At least 63% of the FOURIER study population had at least one risk factor—recent MI, two or more MIs, or multivessel disease—Sabatine said, meaning that evolocumab would contribute to a 2% absolute risk reduction over 2 years. Extrapolating that out to 5 years would mean a 5% absolute risk reduction and an NNT of about 20, he reported.

“These readily ascertainable clinical features offer one approach to tailoring therapy,” Sabatine concluded.

Many Unanswered Questions

“These prespecified subgroups are indeed high-risk,” Braun, the discussant, explained during her remarks. “In terms of symptomatic PAD, we know that having a low [ankle-brachial index] increases risk for both all-cause and cardiovascular disease mortality. For individuals with a history of MI, risk of a recurrent MI or fatal coronary heart disease within 5 years is 17% for men and higher for women [at] 21%.”

As such, she said, the results of Bonaca’s presentation are “very exciting,” especially in the cohort of patients with no history of MI or stroke. However, while “hard endpoints [are] what these clinical trials are really all about, . . . as a clinician, I wonder about what my patients are most concerned about,” Braun commented. “And that is: does profound LDL lowering translate to less claudication, improved quality of life, and greater physical activity tolerance? Given that these were prespecified subgroups, I'm hoping that these measurements were made in these subgroups so that we'll learn more about the important clinical outcomes.”

For Sabatine’s analysis, Braun pointed out that while the patients “were treated well with high or moderate intensity statin therapy, . . . the baseline LDL was ok, not great but ok.” The results showing a greater benefit with evolocumab versus placebo in those with a history a more recent event, two or more prior MIs, or multivessel disease “makes absolute sense from what we know about the statin trials,” she said. “Once again, our patients who need it the most and had the highest risk achieved the greater benefits.”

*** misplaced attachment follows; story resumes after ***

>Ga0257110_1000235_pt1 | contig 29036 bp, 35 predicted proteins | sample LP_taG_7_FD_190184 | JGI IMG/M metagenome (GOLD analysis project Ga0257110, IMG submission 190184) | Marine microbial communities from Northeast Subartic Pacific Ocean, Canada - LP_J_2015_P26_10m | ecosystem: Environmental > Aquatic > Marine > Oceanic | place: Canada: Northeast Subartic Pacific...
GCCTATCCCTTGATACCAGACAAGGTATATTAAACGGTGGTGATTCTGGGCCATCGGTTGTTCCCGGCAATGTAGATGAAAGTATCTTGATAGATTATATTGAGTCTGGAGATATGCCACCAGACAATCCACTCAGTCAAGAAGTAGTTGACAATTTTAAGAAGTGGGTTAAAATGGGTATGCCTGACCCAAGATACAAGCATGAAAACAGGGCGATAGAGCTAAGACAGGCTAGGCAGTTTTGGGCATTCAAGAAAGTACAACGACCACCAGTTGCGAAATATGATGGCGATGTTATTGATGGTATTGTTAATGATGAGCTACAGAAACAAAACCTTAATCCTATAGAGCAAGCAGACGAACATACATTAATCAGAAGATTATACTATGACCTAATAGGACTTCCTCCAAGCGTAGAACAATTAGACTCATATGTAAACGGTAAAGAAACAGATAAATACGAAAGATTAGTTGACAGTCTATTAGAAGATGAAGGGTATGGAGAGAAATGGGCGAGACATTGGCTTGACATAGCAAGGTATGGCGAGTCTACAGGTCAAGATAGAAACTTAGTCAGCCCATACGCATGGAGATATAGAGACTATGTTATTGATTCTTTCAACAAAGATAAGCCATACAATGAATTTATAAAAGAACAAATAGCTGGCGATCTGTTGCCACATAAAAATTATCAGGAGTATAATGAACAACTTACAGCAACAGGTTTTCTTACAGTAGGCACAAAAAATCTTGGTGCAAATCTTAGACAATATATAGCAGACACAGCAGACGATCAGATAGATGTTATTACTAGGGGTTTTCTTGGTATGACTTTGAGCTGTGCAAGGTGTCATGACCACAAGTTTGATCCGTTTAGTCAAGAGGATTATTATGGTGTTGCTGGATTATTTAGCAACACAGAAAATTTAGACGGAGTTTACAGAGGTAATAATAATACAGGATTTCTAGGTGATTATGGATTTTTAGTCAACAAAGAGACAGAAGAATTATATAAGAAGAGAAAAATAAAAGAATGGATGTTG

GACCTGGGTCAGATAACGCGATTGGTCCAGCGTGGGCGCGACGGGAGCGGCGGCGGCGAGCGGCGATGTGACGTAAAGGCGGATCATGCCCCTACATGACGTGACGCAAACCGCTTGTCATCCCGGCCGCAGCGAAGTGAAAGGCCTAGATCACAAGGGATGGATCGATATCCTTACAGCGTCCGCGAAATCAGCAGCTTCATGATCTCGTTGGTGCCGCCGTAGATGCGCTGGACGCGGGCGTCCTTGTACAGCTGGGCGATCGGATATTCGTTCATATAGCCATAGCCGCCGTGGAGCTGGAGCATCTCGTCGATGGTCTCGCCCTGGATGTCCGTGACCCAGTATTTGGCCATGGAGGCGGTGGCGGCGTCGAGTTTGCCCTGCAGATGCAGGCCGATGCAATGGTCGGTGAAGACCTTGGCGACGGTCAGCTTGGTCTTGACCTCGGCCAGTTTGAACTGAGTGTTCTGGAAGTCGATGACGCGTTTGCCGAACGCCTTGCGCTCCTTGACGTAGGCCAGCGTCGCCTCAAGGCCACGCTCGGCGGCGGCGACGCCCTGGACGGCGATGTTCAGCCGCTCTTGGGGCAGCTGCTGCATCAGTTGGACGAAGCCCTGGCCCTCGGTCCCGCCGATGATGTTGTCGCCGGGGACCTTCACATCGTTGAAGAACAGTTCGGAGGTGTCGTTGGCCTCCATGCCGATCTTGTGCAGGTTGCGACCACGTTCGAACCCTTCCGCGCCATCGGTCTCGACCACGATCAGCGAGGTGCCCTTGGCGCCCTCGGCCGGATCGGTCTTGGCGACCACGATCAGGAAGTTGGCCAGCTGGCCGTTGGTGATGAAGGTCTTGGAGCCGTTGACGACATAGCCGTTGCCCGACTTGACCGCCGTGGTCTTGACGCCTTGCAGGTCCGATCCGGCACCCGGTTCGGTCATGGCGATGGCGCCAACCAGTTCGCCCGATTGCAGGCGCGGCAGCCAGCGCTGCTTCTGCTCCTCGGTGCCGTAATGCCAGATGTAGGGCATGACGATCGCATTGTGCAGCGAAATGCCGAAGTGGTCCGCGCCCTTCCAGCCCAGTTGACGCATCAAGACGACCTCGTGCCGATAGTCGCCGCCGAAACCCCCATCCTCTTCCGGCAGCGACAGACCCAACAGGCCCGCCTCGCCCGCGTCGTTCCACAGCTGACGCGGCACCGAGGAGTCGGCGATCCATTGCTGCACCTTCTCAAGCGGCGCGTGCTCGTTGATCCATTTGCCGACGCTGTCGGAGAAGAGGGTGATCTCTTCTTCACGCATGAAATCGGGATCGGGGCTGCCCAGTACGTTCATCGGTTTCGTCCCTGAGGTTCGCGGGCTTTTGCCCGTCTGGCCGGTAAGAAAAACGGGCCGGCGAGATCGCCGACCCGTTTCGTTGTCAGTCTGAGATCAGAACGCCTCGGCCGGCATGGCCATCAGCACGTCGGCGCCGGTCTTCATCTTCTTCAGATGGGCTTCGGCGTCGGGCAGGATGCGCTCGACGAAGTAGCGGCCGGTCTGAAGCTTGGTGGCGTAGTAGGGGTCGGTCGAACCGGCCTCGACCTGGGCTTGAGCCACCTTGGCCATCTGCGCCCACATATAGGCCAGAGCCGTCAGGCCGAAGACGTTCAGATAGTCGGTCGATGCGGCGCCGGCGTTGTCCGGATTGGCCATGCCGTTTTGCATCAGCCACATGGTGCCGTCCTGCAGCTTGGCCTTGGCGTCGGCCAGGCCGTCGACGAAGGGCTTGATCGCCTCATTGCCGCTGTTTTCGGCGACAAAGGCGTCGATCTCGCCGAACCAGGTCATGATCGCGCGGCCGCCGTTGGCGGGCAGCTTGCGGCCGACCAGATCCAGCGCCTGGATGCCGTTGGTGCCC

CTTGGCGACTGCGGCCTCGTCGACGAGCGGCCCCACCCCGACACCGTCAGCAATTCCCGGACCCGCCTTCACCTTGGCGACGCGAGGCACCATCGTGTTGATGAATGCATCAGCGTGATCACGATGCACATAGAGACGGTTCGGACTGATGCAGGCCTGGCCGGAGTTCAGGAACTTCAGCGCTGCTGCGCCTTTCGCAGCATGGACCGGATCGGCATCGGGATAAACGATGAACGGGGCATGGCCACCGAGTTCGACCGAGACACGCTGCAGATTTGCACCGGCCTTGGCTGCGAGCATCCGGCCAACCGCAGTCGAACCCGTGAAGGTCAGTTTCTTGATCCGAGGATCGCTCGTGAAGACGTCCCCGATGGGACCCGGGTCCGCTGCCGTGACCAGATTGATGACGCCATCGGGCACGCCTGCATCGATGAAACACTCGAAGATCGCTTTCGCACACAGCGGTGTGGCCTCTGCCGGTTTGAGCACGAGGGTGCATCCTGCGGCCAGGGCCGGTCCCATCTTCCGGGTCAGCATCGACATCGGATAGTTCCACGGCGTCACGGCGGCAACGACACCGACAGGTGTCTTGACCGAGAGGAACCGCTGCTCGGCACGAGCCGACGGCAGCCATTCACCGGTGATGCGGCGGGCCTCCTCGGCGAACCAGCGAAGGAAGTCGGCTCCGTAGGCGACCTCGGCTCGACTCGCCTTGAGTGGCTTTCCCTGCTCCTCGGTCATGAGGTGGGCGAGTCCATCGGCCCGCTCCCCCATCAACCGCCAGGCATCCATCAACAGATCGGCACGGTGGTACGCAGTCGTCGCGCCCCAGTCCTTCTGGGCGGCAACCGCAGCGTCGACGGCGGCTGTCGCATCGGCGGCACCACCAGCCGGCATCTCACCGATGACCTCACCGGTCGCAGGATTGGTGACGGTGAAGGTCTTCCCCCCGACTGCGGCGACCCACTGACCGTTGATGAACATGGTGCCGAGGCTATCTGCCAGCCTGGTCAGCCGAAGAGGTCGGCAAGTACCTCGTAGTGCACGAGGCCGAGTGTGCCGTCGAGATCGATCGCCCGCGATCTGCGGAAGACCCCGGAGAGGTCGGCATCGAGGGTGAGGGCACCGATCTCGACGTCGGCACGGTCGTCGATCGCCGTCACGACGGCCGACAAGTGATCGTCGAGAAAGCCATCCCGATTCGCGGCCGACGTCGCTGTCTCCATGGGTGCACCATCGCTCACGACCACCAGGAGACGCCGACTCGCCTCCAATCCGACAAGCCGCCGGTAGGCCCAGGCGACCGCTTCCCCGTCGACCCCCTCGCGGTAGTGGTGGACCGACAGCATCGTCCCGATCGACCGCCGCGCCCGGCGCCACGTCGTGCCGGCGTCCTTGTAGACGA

A question Braun said she is left with is: “How does intensive LDL lowering lead to even fewer events in these high-risk subgroups?”

“Could there be greater plaque regression as shown in the GLAGOV trial,” she speculated, “meaning that if there's more disease, is there more atheroma regression and does that then lead to fewer cardiovascular disease events? Or is there something more? Does PCSK9 inhibition impact inflammatory processes leading to greater plaque stabilization?”

Also, she asked, could there be an “independent role” for lowering lipoprotein(a) with evolocumab given that studies have shown that PCSK9 inhibitors have a modest effect on this?

As a parting shot, Braun asked FOURIER investigators why both analyses included “so few women.” Bonaca’s and Sabatine’s study populations were made up only of 28% and 22% women, respectively.

“We know that MIs do occur less frequently in women compared to men, but they do occur at a greater proportion than what was represented in this trial,” she said. “Can we truly discern the benefit achieved with respect to a woman’s risk?”

Finally, it remains to be known whether evolocumab plus statin therapy will show a mortality benefit versus statin therapy alone in longer follow-up. “We need to know the answer to this question, obviously,” Braun concluded.


  • The study by Bonaca et al. was supported by a grant to Brigham and Women’s Hospital from Amgen.
  • Bonaca reports receiving consulting fees from Aralez, AstraZeneca, Merck, Bayer, and Roche Diagnostics.
  • Sabatine reports receiving research grant support from Amgen, AstraZeneca, Daiichi Sankyo, Eisai, GlaxoSmithKline, Intarcia, Janssen, MedImmune, Merck, Novartis, Pfizer, Poxel, Takeda; and serving as a consultant to CVS Caremark, Intarcia, Janssen, MedImmune, Merck, Amgen, Esperion, and Ionis.